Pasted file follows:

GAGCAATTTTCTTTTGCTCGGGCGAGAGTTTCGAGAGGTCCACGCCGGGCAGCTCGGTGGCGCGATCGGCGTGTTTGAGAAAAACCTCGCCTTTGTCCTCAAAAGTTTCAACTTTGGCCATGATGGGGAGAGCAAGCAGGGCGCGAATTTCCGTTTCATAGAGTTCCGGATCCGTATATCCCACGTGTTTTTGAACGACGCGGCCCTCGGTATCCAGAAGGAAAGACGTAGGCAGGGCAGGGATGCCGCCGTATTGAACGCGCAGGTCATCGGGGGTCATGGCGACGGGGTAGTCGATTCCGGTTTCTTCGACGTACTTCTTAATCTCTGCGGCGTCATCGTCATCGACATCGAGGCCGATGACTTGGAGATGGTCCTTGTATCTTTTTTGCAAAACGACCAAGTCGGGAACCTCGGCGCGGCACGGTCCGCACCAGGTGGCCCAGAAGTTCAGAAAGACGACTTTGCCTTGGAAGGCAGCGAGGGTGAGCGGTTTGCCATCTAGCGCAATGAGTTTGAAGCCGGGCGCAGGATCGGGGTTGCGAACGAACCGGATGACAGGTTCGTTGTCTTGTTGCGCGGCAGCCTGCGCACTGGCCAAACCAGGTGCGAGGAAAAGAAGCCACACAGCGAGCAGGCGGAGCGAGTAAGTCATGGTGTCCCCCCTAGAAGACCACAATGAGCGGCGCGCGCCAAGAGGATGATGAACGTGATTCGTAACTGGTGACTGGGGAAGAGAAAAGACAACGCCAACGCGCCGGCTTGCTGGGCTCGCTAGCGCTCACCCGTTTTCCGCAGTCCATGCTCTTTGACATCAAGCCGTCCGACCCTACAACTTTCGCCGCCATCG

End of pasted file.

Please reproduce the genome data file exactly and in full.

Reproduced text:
GAGCAATTTTCTTTTGCTCGGGCGAGAGTTTCGAGAGGTCCACGCCGGGCAGCTCGGTGGCGCGATCGGCGTGTTTGAGAAAAACCTCGCCTTTGTCCTCAAAAGTTTCAACTTTGGCCATGATGGGGAGAGCAAGCAGGGCGCGAATTTCCGTTTCATAGAGTTCCGGATCCGTATATCCCACGTGTTTTTGAACGACGCGGCCCTCGGTATCCAGAAGGAAAGACGTAGGCAGGGCAGGGATGCCGCCGTATTGAACGCGCAGGTCATCGGGGGTCATGGCGACGGGGTAGTCGATTCCGGTTTCTTCGACGTACTTCTTAATCTCTGCGGCGTCATCGTCATCGACATCGAGGCCGATGACTTGGAGATGGTCCTTGTATCTTTTTTGCAAAACGACCAAGTCGGGAACCTCGGCGCGGCACGGTCCGCACCAGGTGGCCCAGAAGTTCAGAAAGACGACTTTGCCTTGGAAGGCAGCGAGGGTGAGCGGTTTGCCATCTAGCGCAATGAGTTTGAAGCCGGGCGCAGGATCGGGGTTGCGAACGAACCGGATGACAGGTTCGTTGTCTTGTTGCGCGGCAGCCTGCGCACTGGCCAAACCAGGTGCGAGGAAAAGAAGCCACACAGCGAGCAGGCGGAGCGAGTAAGTCATGGTGTCCCCCCTAGAAGACCACAATGAGCGGCGCGCGCCAAGAGGATGATGAACGTGATTCGTAACTGGTGACTGGGGAAGAGAAAAGACAACGCCAACGCGCCGGCTTGCTGGGCTCGCTAGCGCTCACCCGTTTTCCGCAGTCCATGCTCTTTGACATCAAGCCGTCCGACCCTACAACTTTCGCCGCCATCG